What does a timing belt do?
The timing belt, or cambelt, is a vital engine component with a key role to play in keeping your motor running smoothly. It ensures the top and bottom halves of your engine rotate precisely in time with each other.
Essentially, this ribbed rubber belt with teeth synchronises the crankshaft and camshaft’s rotation. It controls the sequencing and timing of the opening and closing of the valves on the cylinders in your engine to provide the right combustion.
Camshafts, made up of the main journals, the lobes (or bulges) and the ends, control the valves in the cylinder head. A rocker head takes the spinning motion of an overhead camshaft and turns it into the movement that opens and closes the valves.
Timing chains essentially perform the same function as cambelts but may be slightly noisier. The chains generally last as long as the vehicle (and generally require less frequent replacing), although the plastic guides they run over may not.
How often should a timing belt need replacing?
There’s no ‘one size fits all’ approach for how often to replace yours—a lot depends on your motor’s age and condition.
There’s also huge variation between manufacturers and different engines. So you might need a new belt after 4 years, or 6, or after driving 40,000 or 100,000 miles. Consult your car’s manual—most manufacturers’ recommendations are based on time passed or miles driven, depending on which elapses first.
However, we’d always suggest treating these recommendations as a maximum, and erring on the side of caution.
The law, vehicle regulations, and your MOT
The timing belt will not be examined at your car’s MOT, but the associated issues of running a car with a faulty timing belt can lead to severe engine damage, which can.
What causes a timing belt to stop working correctly?
Like most car parts, your timing belt will wear out eventually due to cracking, snapping or tearing. Timing belts are also unpredictable, with few warning signs of damage. (Although starting issues and noise may offer clues.) Driving your car infrequently, oil leaks and temperature changes, among other factors, can all play their part.
Symptoms of a malfunctioning timing belt
You hear unusual noises coming from the engine
If a grinding or squeaking noise is being emitted from your engine, it could be a malfunctioning timing belt.
The car won’t start
If your timing belt has broken, this can cause problems with your engine that lead to the vehicle not starting.
Volvo Cars is a Swedish luxury vehicle manufacturer, established in April 1927, over 90 years ago.
How popular is Volvo in the United Kingdom?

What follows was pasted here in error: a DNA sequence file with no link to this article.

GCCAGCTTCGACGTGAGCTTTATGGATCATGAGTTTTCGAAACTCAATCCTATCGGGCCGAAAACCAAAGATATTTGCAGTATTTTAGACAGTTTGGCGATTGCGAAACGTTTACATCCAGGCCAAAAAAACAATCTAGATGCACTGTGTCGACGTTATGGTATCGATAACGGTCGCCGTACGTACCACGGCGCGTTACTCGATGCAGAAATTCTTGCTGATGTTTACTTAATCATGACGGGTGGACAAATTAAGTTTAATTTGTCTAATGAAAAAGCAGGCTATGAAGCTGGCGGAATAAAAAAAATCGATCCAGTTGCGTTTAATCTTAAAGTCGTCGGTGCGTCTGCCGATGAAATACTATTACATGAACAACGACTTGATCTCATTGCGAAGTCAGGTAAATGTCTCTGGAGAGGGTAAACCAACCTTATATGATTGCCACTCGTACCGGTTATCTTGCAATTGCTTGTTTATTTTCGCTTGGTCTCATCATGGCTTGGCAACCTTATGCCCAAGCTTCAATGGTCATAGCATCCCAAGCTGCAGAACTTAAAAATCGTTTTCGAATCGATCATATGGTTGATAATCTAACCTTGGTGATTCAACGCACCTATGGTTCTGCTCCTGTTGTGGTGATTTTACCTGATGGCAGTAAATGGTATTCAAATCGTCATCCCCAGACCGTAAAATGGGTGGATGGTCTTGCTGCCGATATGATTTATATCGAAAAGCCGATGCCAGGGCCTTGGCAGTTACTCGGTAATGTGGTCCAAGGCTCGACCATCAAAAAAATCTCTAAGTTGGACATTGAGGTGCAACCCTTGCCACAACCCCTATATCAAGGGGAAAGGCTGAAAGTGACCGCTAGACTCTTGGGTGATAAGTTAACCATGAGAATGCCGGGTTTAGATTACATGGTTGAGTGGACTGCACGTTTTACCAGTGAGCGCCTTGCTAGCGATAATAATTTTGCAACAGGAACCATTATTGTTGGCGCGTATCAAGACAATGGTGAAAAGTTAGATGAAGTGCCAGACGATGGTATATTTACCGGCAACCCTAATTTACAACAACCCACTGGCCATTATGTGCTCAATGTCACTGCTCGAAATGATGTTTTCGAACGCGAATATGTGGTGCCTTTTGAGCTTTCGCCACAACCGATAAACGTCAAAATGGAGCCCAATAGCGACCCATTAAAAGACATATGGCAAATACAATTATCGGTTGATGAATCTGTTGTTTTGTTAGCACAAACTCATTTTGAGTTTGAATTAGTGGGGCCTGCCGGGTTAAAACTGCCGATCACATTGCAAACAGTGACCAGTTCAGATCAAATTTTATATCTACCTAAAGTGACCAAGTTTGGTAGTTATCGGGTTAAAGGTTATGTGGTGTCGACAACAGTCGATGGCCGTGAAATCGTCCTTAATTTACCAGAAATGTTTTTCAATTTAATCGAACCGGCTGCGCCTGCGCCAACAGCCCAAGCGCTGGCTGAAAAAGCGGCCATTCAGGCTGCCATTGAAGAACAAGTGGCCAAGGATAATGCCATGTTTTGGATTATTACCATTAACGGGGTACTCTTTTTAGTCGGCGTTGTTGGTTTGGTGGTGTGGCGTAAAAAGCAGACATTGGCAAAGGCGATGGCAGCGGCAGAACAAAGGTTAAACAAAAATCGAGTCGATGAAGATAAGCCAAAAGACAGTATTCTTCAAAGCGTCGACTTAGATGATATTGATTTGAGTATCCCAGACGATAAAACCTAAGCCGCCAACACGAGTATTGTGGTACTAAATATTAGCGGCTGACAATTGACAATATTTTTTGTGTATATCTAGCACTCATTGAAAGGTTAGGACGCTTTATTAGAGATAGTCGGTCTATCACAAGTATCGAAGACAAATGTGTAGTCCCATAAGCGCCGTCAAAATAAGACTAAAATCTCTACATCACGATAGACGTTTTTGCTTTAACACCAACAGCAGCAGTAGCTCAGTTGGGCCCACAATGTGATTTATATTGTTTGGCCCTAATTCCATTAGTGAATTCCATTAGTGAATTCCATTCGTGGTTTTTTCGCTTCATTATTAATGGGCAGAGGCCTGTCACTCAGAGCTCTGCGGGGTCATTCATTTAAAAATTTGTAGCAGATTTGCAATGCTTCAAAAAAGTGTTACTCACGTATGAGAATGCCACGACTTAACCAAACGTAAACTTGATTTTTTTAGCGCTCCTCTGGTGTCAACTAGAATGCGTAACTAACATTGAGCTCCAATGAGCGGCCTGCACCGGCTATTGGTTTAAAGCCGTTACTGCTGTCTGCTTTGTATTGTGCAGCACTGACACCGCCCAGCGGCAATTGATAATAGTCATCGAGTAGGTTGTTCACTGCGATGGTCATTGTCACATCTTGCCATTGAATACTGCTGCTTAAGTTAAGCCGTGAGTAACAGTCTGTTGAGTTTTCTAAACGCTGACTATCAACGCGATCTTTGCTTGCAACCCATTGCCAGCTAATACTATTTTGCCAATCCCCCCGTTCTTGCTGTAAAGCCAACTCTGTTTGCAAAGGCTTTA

With around 645k cars on the roads in the UK today, Volvo is a considerable contributor to the UK motor industry.
With a steady rise in status from the boxy estate models popular in the 1970s, 1980s and 1990s, Volvo now produces a strong, executive range of luxury, performance vehicles.
Luxurious executive saloons, estate cars and SUVs
Sticking to the market they understand best, Volvo produces a small range of estate cars and a selection of bang-on-trend SUVs, complimented by 2 luxury saloon models. In other words, Volvo makes cars for ‘grown-up’ drivers where it knows its customers inside out.
Volvo: Exceptional aims for in-car safety
One of Volvo’s key visions is to provide a level of unrivalled safety inside their vehicles and has proven to be a dedicated leader in the field. Their current vision is that nobody should be seriously injured or killed in a new Volvo car by 2020.
Pursuing perfection through Volvo technology
The ethos behind Volvo reaches further than just selling units and making a profit. By putting their customers first, they have committed to creating vehicles where ownership gives quality time back to their drivers, are environmentally efficient and exceptionally safe.
Using modern technology and striving to develop the systems to lead the field, is something they take very seriously. After all, this is the company that brought drivers:
- The 3-point safety seatbelt
- The Lambda Sond emissions detector responsible for reducing harmful fumes by 90%
- Side impact, whiplash, and roll-over protection
- Blind spot systems
- City safety scanning
- Pedestrian detection
Volvo’s reliability and reputation
Volvo ranked joint 20th out of 30 car brands in the What Car? Reliability Survey in 2018 with an efficiency rating of 91.5%.
Recent Volvo recalls and reliability issues
Various recalls have been made on Volvo models throughout their motoring history. The following are a list of the most recent in the UK and Europe.
13/04/2019 – Volvo XC60 (2017–2018)
Due to cold temperatures the tailgate lifting arms could freeze and consequently become loose, bend or completely separate
29/03/2019 – Volvo XC90, XC70, XC60, V70, V60/Cross Country, V40/Cross Country, S80 and S60/Cross Country (2014–2016)
Cracks in the fuel hose may cause fuel to leak into the engine compartment
09/02/2019 – Volvo XC90, XC60, XC40, V90/Cross Country, V60/Cross Country and S90 (2016–2018)
A software problem has been detected in the communication module of the emergency call system
As a result of incorrect assembly, the brake pedal may move out of position
18/08/2017 – Volvo XC90 (2016)
Faulty crimping of the micro-gas generator for the seatbelt tensioner in the third row of seats
21/03/2017 – Volvo XC90, V90/Cross Country and S90/Cross Country (2016–2017)
The bolts that secure the inflatable curtain airbags in place my break
23/01/2017 – Volvo XC90, XC60, V60/Cross Country, S90 and S60/Cross Country/S60L (2015–2016)
The front passenger seatbelt buckle can be incorrectly fastened
15/01/2017 – Volvo XC90, V90, S90, XC60, V60/Cross Country, S60/Cross Country and V40/Cross Country (2016–2017)
Due to a problem with the airbag inflators, the airbags may fail to deploy in the event of a crash
All recall information sourced from gov.co.uk data.